A total of eight women, including a Canadian TV actress, have now come forward with allegations of abuse at the hands of Jian Ghomeshi, the Toronto Star reports.

In a report published online Wednesday night, the Star said the allegations range from beating and choking to sexual harassment.

Lucy DeCoutere, who is known for her role in the TV series “Trailer Park Boys,” agreed to go on record. She told the newspaper that during a 2003 date with the radio host, Ghomeshi allegedly choked her to the point she could not breathe and then slapped her repeatedly.

“He did not ask if I was into it,” DeCoutere is quoted as saying. “It was never a question. It was shocking to me. The men I have spent time with are loving people.”

Other allegations reported by the Star are from women who didn’t want to be identified. The incidents of the abuse range from 2002 to the present.

The women said the violence was not consensual.

The Star said it approached Ghomeshi, his lawyers and public relations staff with the allegations, but had not yet responded.

The latest revelations reported by the Star come two days after lawyers for the 47-year-old radio broadcaster filed a $55-million lawsuit against the CBC on Monday, alleging breach of confidence, bad faith and defamation by the public broadcaster after he was fired from the show.

On Sunday, days after announcing that Ghomeshi would be taking time off from his hit arts and culture radio show ‘Q,’ CBC issued a statement saying the corporation was parting ways with the host due to “information” it had received about him.

Hours later, in a lengthy Facebook post, Ghomeshi accused the CBC of firing him for sexual behaviour between consenting adults, which included rough sex and BDSM.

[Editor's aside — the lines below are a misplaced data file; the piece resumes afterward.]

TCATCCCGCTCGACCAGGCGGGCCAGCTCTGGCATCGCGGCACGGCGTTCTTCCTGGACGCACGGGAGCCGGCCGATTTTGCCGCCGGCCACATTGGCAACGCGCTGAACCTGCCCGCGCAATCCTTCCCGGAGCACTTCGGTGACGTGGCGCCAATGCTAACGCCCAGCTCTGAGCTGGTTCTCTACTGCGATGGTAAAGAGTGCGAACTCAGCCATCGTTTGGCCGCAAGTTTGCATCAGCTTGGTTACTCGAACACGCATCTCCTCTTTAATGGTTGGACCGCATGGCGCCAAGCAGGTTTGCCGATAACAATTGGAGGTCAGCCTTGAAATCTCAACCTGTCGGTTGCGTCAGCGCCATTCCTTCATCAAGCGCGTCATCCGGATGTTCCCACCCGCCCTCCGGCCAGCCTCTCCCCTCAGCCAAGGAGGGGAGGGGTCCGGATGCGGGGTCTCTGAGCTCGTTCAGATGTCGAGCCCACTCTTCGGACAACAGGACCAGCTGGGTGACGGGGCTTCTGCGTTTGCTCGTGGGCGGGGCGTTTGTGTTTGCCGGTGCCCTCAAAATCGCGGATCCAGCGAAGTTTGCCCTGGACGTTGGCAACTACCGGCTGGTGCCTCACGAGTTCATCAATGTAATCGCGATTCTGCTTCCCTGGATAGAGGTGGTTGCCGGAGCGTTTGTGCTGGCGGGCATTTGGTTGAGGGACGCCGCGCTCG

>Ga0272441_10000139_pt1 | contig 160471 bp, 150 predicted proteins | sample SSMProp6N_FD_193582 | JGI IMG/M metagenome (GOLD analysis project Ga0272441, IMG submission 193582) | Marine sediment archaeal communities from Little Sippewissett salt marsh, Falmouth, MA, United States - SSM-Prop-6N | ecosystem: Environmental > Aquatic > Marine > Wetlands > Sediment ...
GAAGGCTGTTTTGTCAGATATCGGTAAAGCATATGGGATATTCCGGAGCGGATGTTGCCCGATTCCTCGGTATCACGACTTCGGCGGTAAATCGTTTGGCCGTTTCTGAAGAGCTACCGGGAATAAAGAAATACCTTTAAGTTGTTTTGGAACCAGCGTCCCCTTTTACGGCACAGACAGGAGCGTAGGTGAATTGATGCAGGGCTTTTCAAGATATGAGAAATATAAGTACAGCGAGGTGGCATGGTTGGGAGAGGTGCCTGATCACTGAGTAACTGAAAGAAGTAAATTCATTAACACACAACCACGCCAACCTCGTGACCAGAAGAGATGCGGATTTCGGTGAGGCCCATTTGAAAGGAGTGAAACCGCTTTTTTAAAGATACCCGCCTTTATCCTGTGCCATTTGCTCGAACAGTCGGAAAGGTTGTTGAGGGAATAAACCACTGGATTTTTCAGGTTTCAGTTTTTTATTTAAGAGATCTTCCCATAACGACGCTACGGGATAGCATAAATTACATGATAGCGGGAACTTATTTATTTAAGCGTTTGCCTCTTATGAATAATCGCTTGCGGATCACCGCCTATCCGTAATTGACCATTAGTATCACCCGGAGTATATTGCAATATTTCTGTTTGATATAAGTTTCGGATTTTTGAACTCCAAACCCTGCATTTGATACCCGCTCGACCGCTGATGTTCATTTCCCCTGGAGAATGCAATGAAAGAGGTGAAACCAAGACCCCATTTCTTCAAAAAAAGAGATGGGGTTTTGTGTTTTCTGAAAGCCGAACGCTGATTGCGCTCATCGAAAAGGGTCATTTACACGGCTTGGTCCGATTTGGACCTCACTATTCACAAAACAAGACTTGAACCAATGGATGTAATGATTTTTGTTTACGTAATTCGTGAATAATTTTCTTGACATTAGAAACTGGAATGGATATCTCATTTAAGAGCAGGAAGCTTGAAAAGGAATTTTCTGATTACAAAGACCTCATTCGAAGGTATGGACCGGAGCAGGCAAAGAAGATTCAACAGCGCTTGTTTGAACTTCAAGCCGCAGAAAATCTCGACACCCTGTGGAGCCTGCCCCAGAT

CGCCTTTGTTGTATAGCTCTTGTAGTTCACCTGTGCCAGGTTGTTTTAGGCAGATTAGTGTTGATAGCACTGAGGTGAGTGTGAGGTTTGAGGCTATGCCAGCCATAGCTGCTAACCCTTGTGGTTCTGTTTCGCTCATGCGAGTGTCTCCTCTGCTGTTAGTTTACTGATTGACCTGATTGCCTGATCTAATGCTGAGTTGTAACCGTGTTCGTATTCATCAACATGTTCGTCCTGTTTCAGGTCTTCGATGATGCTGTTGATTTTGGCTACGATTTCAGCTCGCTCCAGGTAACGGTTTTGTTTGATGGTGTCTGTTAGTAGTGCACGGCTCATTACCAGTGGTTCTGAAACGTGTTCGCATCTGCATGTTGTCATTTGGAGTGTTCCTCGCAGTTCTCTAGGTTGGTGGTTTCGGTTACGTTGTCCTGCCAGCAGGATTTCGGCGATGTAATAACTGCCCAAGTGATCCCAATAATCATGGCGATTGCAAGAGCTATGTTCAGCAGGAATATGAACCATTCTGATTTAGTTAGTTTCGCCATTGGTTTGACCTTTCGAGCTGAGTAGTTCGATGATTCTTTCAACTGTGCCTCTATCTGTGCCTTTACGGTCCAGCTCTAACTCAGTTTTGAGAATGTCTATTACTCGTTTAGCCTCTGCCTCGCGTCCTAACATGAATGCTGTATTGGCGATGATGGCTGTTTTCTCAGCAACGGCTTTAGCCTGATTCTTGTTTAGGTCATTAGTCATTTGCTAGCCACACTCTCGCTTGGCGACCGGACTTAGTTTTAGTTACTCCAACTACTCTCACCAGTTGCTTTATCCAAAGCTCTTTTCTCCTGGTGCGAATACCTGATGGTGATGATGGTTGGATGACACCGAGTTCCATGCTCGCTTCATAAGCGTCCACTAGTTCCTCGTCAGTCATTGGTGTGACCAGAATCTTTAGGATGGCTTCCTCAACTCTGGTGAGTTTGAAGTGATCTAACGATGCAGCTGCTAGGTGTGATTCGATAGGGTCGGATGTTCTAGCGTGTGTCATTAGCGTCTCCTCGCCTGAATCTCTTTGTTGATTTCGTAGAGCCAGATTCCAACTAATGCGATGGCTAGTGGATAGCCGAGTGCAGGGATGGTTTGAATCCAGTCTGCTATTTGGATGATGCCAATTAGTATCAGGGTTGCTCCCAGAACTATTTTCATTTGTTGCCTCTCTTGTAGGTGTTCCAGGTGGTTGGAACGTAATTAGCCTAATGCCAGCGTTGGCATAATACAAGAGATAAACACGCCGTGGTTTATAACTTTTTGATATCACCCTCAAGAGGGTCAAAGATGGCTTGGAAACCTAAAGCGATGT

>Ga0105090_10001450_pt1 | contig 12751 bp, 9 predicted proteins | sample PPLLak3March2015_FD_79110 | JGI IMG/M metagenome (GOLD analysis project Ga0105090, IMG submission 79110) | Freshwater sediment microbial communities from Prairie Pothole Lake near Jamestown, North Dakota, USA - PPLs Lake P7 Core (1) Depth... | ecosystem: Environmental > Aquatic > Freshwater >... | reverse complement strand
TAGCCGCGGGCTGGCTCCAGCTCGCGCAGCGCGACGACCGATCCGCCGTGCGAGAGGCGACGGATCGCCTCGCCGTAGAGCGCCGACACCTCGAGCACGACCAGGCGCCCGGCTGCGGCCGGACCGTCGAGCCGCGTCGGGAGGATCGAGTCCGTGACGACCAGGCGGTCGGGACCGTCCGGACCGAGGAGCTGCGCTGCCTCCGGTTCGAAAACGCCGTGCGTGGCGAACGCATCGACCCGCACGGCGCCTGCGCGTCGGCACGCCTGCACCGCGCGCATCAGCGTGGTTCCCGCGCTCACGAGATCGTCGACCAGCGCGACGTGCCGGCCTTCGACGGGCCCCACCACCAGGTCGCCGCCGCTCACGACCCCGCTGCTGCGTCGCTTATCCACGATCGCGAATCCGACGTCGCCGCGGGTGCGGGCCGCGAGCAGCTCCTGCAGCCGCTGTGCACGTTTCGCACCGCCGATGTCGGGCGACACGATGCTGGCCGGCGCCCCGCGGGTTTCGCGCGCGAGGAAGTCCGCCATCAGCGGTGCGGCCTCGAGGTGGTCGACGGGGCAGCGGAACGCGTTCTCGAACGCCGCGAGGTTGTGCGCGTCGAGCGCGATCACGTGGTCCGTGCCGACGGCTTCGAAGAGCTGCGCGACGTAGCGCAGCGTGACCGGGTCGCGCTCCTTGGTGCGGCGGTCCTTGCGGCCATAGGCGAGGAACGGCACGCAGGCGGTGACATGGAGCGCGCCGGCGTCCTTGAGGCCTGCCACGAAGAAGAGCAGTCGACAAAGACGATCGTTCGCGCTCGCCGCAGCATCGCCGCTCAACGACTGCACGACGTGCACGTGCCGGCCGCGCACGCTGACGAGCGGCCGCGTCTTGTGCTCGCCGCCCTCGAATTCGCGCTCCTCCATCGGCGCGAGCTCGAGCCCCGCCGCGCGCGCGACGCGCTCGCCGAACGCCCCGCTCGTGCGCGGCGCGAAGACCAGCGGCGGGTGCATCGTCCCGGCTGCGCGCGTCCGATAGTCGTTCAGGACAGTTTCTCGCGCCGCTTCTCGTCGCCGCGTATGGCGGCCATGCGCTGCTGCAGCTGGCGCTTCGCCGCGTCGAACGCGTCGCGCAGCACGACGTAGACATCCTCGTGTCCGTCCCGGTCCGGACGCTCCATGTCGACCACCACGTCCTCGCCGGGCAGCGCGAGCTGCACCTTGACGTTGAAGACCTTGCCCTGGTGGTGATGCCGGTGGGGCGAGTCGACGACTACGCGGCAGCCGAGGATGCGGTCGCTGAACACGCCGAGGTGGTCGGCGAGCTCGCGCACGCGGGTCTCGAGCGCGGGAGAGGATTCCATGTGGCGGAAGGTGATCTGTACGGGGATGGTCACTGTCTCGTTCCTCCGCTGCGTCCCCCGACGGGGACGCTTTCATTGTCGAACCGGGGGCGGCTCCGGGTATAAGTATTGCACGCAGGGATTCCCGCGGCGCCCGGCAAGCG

Ghomeshi explained that his firing came after he had approached the CBC to disclose his sexual preferences and relationship history only after he became aware of a “campaign of false allegations pursued by a jilted ex-girlfriend and a freelance writer” that the radio host engaged in non-consensual abuse.

The lawsuit claims the CBC had told Ghomeshi that they believed the allegations of abuse to be false. The suit further alleges that Ghomeshi was subsequently terminated because of “possible negative public perception” over his sexual behaviour.

"Mr. Ghomeshi would not have shared information about his private life with the CBC, had he appreciated that the CBC would ultimately use the information provided to it to terminate his employment," the suit says.

The CBC says it plans to contest the matter. None of the allegations have been proven in court.

The lawsuit also elaborated on Ghomeshi’s claim over Facebook that a woman with whom Ghomeshi engaged in consensual role-play and BDSM had fabricated a story of abuse after he had ended the relationship.

"The woman is suspected to have approached a reporter and others to share a fabricated story about her relationship with Mr. Ghomeshi, which recast their relationship as one where she did not consent to the sexual activity in which they repeatedly engaged," the suit says.

On Sunday night, hours after lawyers announced Ghomeshi would be suing the CBC, the Toronto Star reported that three women had alleged that Ghomeshi was physically abusive without their consent both during sex or in the lead up to sex. The women had not reported the alleged incidents of abuse, the Star reported, because they feared they would be sued or face backlash online from the public.

In response, a lawyer for Ghomeshi told the Star that he doesn’t engage in non-consensual role play or non-consensual sex “and any suggestion of the contrary is defamatory.”